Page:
Covid Impact: A Fast-Drying Content Pipeline

14 May,2021

By Shailesh Kapoor


The devastating second wave of Covid-19 in India has brought with it various lockdowns, being managed by the various state governments individually. A direct impact of lockdown-like restrictions is the inability to produce video content, such as TV shows and films. In any case, the fear of the second wave is real and palpable, and many actors and technicians are wary of being on sets. The much-touted IPL bio-bubble bursting last week does not inspire confidence either.


We are hence staring into an inevitable situation of a hugely-constricted content pipeline. This time, the problem is worse than 2020, because the reluctance to venture out is not just law-enforced but a result of caution being exercised at an individual level too. Since one cannot shoot in Maharashtra, many TV shows have shifted their base to other states, e.g., Gujarat, where the lockdown is partial in nature. But the caution is evident when you notice that despite IPL season being indefinitely suspended, launch promos of not a single new Hindi GEC programme have gone on air. Channels are just about managing their existing line-ups, and would rather not have more on their plates right now.


The situation gets a lot more complex when it comes to films and OTT content. Outdoor shoots are a given in most projects in these categories, and that involves extensive travel, even if one limits the crew size to the minimum possible number. As a result, there is hardly any film or OTT content being shot currently, in Hindi at least, as a result.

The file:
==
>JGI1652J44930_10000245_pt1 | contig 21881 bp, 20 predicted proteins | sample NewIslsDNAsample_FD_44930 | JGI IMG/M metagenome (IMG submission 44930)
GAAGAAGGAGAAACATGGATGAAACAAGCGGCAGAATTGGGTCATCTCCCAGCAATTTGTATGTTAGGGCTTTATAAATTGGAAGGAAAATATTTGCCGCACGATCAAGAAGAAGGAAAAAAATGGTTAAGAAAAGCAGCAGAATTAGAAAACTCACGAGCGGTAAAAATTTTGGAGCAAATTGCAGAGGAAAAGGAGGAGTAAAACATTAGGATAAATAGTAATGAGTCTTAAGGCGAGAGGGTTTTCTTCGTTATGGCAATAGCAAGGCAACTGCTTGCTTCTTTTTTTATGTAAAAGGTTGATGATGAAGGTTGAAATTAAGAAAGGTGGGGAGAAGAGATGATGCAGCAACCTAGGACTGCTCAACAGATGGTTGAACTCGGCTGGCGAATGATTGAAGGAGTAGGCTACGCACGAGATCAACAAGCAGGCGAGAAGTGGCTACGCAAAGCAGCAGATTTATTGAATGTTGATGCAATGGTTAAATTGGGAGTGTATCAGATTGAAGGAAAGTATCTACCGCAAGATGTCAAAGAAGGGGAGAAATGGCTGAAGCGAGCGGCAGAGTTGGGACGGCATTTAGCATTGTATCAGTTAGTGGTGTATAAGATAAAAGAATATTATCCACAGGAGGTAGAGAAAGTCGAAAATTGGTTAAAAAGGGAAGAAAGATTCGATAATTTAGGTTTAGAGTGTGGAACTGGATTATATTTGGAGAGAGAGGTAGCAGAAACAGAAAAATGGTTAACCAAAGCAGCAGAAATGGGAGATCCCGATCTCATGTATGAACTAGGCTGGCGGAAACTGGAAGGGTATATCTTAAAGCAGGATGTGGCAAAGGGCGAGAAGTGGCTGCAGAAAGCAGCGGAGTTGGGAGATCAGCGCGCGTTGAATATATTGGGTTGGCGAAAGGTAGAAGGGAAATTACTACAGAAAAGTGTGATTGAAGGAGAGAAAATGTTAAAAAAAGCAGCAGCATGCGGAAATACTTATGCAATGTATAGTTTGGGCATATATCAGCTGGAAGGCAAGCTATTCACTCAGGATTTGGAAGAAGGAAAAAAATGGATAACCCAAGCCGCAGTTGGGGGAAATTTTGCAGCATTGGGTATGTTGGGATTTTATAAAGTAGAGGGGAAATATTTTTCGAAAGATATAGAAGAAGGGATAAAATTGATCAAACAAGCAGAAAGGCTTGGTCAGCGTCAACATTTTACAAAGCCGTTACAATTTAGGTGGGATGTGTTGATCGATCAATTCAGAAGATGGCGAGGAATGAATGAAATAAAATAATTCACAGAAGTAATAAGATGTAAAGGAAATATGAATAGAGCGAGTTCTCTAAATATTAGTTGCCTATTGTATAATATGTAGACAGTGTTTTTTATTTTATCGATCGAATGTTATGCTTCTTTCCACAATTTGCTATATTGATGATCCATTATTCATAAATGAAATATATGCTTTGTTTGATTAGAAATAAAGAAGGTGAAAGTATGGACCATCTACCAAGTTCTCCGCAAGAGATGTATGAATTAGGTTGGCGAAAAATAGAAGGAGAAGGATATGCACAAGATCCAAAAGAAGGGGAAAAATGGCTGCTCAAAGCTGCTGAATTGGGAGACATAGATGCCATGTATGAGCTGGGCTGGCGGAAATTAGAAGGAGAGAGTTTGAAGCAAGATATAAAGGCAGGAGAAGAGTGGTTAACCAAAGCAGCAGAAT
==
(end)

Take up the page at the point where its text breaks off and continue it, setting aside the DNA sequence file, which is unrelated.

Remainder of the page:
Even when the second wave subsides over the next month or two, complications related to vaccine shortfall and the inevitable third wave will continue to disrupt life. One cannot expect things to return to even late 2020 levels till a sizeable population in India is vaccinated. And that’s some time away.


We can, hence, expect a huge content shortfall, especially in theatrical and OTT genres. The signs are already evident. Over the last two months, there have hardly been any big-ticket OTT properties that have gone online, despite a large section of the core OTT audience being locked down at their homes. What is coming out is largely the second line of content. A lot of big-ticket content is semi-produced, and will need at least a few more weeks of work before it’s out for public consumption.


2020 was OTT’s breakout year in India, with a huge surge in subscriber bases and watch-time across platforms. 2021 looks far less so. The theatrical business was just about beginning to get back on its feet, before the second, more debilitating blow came its way.


Good old linear TV may end up being the saviour after all. But even that will take some doing. It may be time to go retro with your content consumption once again, but this time out of no choice.

Post a Comment 

Comments are closed.